Halligan's personal best in the 50-m freestyle is 22.88 set in last year's SEC Championships, which was also the top time in the event for South Carolina that year and the fourth-fastest 50 free time in school history. This season she again has the Gamecocks' best time in the 50 free at 23.03 and the 100 free at 50.85, a career best. This week she'll head to the 2011 SEC Championships in Gainesville, FL, for a chance at more best times and to hopefully solidify her shot at a berth in the NCAA Championships.

From a walk-on to senior captain, she's established herself as one of the top sprinters in the SEC. Someone who coaches weren't sure was going to make it through the first five weeks now has an outstanding shot of making the NCAA Championships. Moody explains, "You have to understand how hard that is. You have to be an elite athlete to be a Division I swimmer anyway. Out of those swimmers only the top 1% actually move on to the NCAA championship meet. Only 48 girls in the country make her event [50-meter freestyle] and I think she has a really good shot of being one of those girls. If she doesn't, it's not because she hasn't done her part. She's done everything she can possibly do to be good. She's a young lady I'm really, really proud of. I use her a lot in recruiting because you don't have a better story of someone who made the conscious decision, 'I am going to do this.'"

Bridget Halligan's focus on display vs. Alabama and Georgia in the Senior Meet

Swimming & Diving prepare for intense final home meet

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Swimming & Diving hosts its final regular season meet this Saturday in a big SEC match-up with Georgia and Alabama. This is a rare opportunity to see our swim team in action at home and will serve as somewhat of a preview of the SEC Championships in mid-February. With all three men's teams competing ranked in the Top 25, all eyes in the college swimming world are on this marquee match-up this weekend. The Gamecock men's team is currently ranked #22 in the country and will be putting their undefeated 9-0 record up against the #9 Bulldogs and #16 Crimson Tide men's teams. On the women's side the Gamecocks will face a tough test in #2-ranked Georgia and an Alabama squad just outside the Top 25.

"This is the biggest total meet of the season for our men and women," said head coach McGee Moody. "We match up really, really well with Alabama and I think we're going to have some great races with Georgia. We're pretty excited about it; it's an opportunity where we're going to have to step up."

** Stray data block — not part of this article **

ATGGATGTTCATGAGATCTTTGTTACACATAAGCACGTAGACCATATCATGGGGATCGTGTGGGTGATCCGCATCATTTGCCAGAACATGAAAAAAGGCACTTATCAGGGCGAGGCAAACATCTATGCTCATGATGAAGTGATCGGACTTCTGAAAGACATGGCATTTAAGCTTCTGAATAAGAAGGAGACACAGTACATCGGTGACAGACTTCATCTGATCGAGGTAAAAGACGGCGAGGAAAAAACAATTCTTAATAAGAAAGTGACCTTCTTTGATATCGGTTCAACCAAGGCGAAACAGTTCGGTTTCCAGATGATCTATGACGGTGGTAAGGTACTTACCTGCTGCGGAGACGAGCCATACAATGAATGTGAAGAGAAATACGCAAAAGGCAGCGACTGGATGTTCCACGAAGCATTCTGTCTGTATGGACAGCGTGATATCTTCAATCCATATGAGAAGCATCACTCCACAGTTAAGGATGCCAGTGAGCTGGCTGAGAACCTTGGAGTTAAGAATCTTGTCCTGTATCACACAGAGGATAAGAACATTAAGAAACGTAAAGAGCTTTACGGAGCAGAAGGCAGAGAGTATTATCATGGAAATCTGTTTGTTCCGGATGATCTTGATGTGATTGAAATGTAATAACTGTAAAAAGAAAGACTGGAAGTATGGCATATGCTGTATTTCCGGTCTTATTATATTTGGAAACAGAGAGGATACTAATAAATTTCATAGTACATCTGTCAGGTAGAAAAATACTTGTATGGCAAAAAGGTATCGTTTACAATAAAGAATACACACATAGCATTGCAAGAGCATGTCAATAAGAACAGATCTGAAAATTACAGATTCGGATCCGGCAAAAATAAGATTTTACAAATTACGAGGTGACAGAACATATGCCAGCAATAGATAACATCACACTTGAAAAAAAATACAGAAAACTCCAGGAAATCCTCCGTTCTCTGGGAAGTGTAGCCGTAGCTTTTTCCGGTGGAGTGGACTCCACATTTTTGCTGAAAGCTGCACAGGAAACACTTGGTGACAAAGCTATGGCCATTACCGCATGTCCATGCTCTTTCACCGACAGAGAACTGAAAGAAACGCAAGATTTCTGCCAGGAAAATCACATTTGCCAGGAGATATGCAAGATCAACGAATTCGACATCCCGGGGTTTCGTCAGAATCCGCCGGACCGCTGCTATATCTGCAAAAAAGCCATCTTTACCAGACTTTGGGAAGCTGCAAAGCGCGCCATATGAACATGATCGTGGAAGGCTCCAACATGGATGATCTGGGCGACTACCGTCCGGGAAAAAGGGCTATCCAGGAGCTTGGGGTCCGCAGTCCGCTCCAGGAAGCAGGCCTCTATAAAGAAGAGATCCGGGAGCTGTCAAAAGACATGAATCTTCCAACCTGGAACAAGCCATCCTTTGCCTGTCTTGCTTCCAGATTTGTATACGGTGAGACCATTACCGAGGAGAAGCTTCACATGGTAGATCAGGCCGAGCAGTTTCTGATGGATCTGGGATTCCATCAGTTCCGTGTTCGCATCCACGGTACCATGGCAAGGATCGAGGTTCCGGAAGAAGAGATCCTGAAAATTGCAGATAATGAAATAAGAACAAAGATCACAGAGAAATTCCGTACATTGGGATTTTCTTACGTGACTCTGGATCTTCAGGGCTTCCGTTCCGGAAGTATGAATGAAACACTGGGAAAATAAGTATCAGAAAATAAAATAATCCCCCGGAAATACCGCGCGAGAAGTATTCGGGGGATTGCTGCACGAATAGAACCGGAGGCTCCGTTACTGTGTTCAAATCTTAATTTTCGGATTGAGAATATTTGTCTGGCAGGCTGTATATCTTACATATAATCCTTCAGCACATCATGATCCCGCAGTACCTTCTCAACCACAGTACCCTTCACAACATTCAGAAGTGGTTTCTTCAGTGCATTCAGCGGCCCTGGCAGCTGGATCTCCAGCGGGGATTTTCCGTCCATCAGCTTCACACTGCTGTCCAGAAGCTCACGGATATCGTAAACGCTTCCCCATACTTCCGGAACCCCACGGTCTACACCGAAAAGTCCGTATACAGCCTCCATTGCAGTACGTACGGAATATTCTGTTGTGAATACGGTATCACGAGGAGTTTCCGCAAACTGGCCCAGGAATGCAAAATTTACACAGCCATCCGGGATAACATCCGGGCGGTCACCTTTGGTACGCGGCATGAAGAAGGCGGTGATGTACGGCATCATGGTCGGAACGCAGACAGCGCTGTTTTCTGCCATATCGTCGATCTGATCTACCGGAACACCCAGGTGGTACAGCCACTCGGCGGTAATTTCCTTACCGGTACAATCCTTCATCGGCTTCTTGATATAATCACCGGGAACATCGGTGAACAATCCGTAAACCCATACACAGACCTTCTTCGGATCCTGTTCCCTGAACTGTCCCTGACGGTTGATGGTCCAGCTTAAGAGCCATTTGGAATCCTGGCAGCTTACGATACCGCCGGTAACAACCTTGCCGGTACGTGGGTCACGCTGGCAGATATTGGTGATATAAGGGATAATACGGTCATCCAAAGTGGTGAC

As the last home meet it will also be Senior Day for 10 seniors, so cheer a little extra for our graduating swimmers and divers. The Swimming & Diving teams will also be recognized at halftime of the Women's Basketball game vs. #20 Georgia on Thursday night.

The intensity level of the meet is not lost on Coach Moody: "This is the finale. This is our last opportunity to race in a dual meet setting before the championship season starts with SEC's and NCAA's. ... It will be fun. It will be high energy. We had a huge crowd for our Clemson meet and I think this will be the same way."

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Standing room only crowd at the meet vs. Clemson, which SC won

Let's prove him right, Gamecock fans! See y'all there!

WHO: Swimming & Diving vs. Georgia and Alabama

WHEN: Saturday, January 29th.
10:30 AM: Diving
11:30 AM: Senior Day (approximate time)
12:00 PM: Swimming

WHERE: Carolina Natatorium in the Blatt P.E. Center

TICKETS: Admission to all South Carolina Swimming & Diving meets is free.

- Brittany Lane

This Friday at 5:00 PM, the South Carolina Swimming & Diving teams will go up against rival Clemson for the last time at the Carolina Natatorium. Clemson is dropping their programs after next year so this is one of our last chances to beat the pants, or swimsuits in this case, off the Tigers in the water. It's also the team's first home meet of the season.

Friday is a big night, with this meet at 5:00 and the Women's Soccer team taking on Florida for the SEC Championship at 7:00, so come out and support our Gamecocks in these big moments!

- Brittany Lane, Spurs Up Blog


South Carolina Swimming & Diving opened up their season this past weekend in Nashville, beating both Vanderbilt and Western Kentucky.

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In her first collegiate meet, freshman swimmer Rachael Schaffer swam the sixth-fastest time in school history in the 200 Breaststroke AND the 200 Individual Medley (for you non-swimming folks, that's 50 yards of each of the four strokes in one race). Rachel also finished second in the 100 Breaststroke. Her great performance this weekend earned her the AgSouth Athlete of the Week honor.

A native of Baltimore, Rachael swims for the North Baltimore Aquatic Club (if that sounds familiar, it's also where Michael Phelps trains) and already has 2012 Olympic Trial qualifying times in four events.

Congrats, Rachael. Keep it up and Go Gamecocks!

- Brittany Lane, Spurs Up Blog

South Carolina Divers on ESPNU Today

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Taryn Zack and the South Carolina women's diving program will be featured on this week's edition of "SEC Weekly," which airs at 4 p.m. today on ESPNU. Zack finished fourth on both the 1- and 3-meter boards at the SEC Swimming & Diving Championships, which wrapped up Saturday in Athens, Ga.